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Monday, Dec 16, 2019

Women Maoists more fiery than men

Maoist women, many of whom are ministers are now, are fiery and not ready to compromise, reports Lalita Panicker.

world Updated: Jun 09, 2008 23:28 IST
Lalita Panicker
Lalita Panicker
Hindustan Times

Chairman Prachanda may have inspired awe and fear all the years he lead the underground Maoist movement in Nepal. But now, having joined the political process, he seems a mellowed man. The same cannot be said of the fiery Maoist women, many of whom are ministers now.

Hisila Yami, Minister of Physical Planning and Works, is unambiguous about the future of Nepal. While her male colleagues are willing to compromise, Yami, who is also the wife of Maoist leader Baburam Bhattarai, is clear that people like Prime Minister Girija Prasad Koirala and the former King are history. “He (Koirala) must go, he must respect the verdict of the people. He is a tall personality and must now play the role that Sonia Gandhi plays in India, that of a mentor but not in office.”

In an oblique reference to Koirala, Yami said she feels that the vote has been in favour of ushering in a younger generation.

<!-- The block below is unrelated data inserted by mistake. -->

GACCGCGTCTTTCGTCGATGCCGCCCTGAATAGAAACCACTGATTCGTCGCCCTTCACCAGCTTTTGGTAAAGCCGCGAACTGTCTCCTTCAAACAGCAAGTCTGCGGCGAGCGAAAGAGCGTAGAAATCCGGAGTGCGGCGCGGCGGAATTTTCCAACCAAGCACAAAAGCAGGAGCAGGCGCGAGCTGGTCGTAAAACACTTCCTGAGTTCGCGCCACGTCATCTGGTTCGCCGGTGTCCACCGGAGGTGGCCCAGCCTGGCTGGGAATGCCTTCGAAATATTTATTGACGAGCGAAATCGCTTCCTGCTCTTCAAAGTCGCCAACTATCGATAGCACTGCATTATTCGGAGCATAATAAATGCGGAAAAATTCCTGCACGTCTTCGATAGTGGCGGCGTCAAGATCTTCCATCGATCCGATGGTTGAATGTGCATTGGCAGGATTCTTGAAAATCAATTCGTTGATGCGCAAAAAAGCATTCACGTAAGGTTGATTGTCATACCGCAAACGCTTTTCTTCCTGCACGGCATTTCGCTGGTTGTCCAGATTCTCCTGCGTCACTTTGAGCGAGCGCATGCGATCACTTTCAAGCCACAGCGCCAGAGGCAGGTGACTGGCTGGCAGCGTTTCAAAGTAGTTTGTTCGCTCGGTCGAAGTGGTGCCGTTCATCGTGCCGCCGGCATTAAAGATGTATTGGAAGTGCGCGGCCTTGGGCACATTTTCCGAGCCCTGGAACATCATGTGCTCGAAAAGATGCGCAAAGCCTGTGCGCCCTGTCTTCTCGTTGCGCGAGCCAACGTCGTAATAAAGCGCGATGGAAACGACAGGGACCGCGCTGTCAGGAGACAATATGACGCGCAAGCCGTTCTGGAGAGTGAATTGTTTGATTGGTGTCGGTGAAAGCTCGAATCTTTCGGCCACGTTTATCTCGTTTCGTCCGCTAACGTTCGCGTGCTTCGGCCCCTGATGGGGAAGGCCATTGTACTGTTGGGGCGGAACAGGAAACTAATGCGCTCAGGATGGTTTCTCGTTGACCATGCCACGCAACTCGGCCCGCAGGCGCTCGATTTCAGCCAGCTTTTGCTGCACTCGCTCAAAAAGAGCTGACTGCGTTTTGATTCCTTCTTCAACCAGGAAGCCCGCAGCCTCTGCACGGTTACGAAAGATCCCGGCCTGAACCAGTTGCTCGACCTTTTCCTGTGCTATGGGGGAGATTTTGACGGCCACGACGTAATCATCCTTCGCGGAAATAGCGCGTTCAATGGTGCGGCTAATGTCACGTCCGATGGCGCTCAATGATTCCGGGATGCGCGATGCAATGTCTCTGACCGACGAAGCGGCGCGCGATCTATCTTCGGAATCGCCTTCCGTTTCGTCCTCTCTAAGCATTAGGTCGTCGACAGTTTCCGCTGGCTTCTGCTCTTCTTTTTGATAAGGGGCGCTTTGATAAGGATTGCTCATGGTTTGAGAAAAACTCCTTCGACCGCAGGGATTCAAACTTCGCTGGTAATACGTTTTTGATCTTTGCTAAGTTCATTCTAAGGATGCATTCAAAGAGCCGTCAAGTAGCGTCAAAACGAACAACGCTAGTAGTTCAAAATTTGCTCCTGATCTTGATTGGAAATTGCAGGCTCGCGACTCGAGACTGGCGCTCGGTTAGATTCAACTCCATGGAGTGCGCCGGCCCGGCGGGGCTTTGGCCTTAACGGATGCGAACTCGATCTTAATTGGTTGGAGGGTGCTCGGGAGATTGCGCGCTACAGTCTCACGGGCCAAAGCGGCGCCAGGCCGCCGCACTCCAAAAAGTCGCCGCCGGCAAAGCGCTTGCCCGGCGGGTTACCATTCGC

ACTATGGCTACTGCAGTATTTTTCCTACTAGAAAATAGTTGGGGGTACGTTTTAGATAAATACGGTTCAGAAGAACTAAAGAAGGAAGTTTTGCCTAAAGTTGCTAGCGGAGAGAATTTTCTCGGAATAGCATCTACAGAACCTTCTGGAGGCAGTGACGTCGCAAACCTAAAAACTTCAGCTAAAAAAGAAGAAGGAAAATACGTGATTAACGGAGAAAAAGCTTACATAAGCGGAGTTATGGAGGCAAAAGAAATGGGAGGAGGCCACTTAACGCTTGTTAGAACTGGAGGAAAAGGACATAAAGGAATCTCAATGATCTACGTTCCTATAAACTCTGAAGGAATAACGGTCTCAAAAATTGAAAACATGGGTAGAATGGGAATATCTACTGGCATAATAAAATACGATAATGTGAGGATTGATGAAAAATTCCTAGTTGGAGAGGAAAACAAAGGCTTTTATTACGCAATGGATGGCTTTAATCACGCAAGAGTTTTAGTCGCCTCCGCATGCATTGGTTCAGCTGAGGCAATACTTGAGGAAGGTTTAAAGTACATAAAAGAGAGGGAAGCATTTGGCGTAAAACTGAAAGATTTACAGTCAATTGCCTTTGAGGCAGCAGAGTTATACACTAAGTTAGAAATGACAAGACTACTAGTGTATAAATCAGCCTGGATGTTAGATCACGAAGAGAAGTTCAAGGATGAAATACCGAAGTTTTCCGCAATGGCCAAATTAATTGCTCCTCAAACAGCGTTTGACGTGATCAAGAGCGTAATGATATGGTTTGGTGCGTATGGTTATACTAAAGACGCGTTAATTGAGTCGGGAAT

“We have few old people around in our government, the young people are excited by this change.”

She herself is the antithesis of what a sub-continental woman minister is. Dressed in smart navy blue slacks and a well-cut grey jacket, she is scathing of the former elite of Nepal like its erstwhile Rana rulers.

“Let them be nationalistic, then think of their bank balances.”

Referring to former King Gyanendra, she says if he knows what is good for him, he should invest his vast wealth in the country. “Otherwise, there is simply no space for him.”

Echoing these sentiments, Minister for Women and Child Welfare Pampha Bhushal says, “The past is truly over.”

During the years of the underground revolution, it was she who relentlessly mobilised the women cadre and everyone now acknowledges that the Maoists owe their shock victory substantially to the women’s vote.

“Women are not just equals in our movement, they are privileged and rightly so,” she says.

The government has over 35 per cent women parliamentarians cutting across caste and socio-economic backgrounds.

Many of them have questioned why Gyanendra should get a comfortable palace to live in while poor people don’t even have a roof over their heads.

Yami has the last word. “We will spare no quarter to those trying to stop our second rebirth. For those looking to live off the fat of the land, there is no place in the new Nepal.”